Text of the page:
I ate dessert before I remembered to take a picture of it.  Oh well...
Garden heaven!

Saturday, July 16, 2011

Pizza on the Grill

Several years ago, I bought a round pizza stone at Costco.  I’ve used it again and again for more than just making pizza.  As a matter of fact, I’ve never liked the way pizza turns out in the oven when cooked on a stone.  The crust is never crisp enough so lately I’ve put the dough on parchment paper directly on the grill of the oven.  That seems to cook the underside a little better.  So the stone has been relegated to a secondary function.   When I bake bread I put it on the bottom rack of the oven, and another clay pan on the top rack, which I fill with water.  I spray the oven walls with water, turn the heat up to 425˚ and put my baguette loaves in the middle.  This is as close as I can get to having a clay oven, I think.  In any case, the bread comes out airy and light on the inside and very crisp in the crust—just the way I like it.
But what if, I thought, I used my wonderfully well-seasoned round clay stone for baking a pizza on the outdoor grill?  As always, when I choose to have an experiment in the kitchen, I try it out first with Joe.  In this case, I couldn’t go wrong, I thought, since he loves pizza no matter what form it takes.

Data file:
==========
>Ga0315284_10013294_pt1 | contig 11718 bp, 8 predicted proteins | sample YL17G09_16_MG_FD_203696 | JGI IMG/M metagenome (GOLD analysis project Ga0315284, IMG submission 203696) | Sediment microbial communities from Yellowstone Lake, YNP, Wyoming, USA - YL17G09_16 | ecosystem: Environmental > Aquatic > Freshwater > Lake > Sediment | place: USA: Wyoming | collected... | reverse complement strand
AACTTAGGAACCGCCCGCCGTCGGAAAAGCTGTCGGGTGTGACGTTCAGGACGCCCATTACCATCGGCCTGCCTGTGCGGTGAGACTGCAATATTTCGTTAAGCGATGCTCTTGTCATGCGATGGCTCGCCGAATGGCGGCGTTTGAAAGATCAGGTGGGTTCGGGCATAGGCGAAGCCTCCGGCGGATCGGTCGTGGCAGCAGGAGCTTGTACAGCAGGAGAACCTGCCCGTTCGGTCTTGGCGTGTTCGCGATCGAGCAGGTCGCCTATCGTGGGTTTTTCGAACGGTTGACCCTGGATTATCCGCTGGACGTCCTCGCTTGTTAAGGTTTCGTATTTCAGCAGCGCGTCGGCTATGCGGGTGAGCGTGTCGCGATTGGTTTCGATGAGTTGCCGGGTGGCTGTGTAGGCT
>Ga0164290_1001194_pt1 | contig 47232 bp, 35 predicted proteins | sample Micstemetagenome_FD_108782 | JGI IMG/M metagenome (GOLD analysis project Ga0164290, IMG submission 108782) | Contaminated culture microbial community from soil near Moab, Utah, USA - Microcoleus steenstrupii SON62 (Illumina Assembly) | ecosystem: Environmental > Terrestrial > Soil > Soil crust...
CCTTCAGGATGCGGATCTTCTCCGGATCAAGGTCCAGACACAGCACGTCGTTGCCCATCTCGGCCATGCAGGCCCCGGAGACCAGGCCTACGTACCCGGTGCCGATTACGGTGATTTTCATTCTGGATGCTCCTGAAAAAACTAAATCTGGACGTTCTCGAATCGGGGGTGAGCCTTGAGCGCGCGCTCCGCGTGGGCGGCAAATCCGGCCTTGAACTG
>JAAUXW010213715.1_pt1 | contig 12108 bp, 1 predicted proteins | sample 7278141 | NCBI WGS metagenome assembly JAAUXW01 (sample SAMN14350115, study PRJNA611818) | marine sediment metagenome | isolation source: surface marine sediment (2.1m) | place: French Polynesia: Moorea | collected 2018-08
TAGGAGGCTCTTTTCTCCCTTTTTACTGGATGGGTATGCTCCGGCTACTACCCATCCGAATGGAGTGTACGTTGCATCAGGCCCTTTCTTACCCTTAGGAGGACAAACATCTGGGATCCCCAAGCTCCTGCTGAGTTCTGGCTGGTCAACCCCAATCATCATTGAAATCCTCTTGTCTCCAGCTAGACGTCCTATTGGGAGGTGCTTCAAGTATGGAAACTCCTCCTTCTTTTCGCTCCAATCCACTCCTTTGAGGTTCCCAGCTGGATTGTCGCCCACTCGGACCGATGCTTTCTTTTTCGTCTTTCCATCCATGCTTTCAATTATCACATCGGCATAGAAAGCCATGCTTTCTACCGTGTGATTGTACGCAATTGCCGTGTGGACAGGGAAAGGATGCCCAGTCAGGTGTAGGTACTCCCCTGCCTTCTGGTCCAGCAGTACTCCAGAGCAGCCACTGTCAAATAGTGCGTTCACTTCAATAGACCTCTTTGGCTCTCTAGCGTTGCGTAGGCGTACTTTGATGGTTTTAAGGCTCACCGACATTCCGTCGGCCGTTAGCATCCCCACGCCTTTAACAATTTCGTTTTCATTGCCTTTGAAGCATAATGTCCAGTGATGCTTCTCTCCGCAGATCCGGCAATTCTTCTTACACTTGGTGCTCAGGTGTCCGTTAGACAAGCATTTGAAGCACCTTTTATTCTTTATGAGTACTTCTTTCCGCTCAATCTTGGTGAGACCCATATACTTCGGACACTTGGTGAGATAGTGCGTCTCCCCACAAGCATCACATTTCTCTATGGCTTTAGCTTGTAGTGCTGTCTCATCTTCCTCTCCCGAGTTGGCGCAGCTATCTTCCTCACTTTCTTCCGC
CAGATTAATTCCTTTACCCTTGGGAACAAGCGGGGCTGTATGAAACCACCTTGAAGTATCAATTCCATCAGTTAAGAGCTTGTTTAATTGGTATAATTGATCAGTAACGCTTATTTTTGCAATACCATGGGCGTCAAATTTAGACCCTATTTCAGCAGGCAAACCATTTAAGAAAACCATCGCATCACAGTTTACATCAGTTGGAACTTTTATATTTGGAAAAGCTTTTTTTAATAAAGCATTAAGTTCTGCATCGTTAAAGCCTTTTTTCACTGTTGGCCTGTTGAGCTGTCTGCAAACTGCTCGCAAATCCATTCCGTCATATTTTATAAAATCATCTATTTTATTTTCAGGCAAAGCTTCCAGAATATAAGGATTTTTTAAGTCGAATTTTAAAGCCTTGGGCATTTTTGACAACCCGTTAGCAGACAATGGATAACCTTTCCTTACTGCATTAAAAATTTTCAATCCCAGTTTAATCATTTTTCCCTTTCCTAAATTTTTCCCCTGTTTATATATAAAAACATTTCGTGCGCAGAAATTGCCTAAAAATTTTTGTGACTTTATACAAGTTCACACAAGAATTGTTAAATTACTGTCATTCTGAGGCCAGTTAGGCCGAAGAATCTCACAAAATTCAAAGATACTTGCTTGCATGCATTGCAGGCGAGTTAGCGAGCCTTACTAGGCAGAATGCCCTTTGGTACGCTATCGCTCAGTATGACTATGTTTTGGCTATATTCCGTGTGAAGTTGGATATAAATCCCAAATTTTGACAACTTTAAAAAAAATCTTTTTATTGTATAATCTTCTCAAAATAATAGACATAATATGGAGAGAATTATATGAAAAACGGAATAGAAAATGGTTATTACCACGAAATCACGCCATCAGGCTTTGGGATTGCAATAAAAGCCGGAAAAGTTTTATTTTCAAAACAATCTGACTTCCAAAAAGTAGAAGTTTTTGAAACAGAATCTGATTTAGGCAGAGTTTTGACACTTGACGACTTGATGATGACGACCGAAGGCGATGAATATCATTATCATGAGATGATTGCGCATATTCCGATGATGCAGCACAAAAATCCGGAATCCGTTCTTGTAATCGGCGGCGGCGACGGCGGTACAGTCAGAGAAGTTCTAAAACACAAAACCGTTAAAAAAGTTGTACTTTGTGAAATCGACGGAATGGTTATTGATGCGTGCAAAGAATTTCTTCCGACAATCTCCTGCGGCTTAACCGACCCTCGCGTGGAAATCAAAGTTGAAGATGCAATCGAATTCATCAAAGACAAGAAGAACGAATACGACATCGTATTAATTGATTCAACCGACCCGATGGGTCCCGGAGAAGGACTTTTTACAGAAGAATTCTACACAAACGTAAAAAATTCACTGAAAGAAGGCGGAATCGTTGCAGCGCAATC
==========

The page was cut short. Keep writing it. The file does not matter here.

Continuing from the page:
As it happened, I had a ball of dough in the freezer so I wouldn’t even have to make a fresh batch for my experiment.  I put the frozen dough on a floured cutting board to let it thaw.  I sautéed a little onion to caramelize and sautéed a bit of sausage, peppers and a few sliced dried figs.  I had been drying some oregano from the garden and it was now about right for my purpose. 
 Caramelized onions, sausage, pepper and fig, drying oregano
Next, I rolled out the thawed dough directly on the clay stone and drizzled a little garlic/herb infused olive oil on it and spread it around with my fingers.  I let the dough rest while the grill heated up to 450˚.
Pizza dough resting and waiting
After spreading the topping on, I sprinkled the caramelized onions and the crushed oregano onto the topping.  Then, a few slices of mozzarella and a bit of shaved asiago and I was ready for my experiment to continue.  I placed the cool stone with the pizza on it directly on the grill.  I was afraid, at this point, that the stone would crack from the difference in temperature.  But it held.  I thought 10 minutes would finish the pizza, but I would check it after 5 minutes and make a salad in the meantime.  At 5 minutes it wasn’t quite done, but it was close. 
Pizza on the grill, at five minutes

Now I know that 6 or 7 minutes would have been ideal because at 10 minutes, the pizza was really too crisp.
Finished pizza, a little too crisp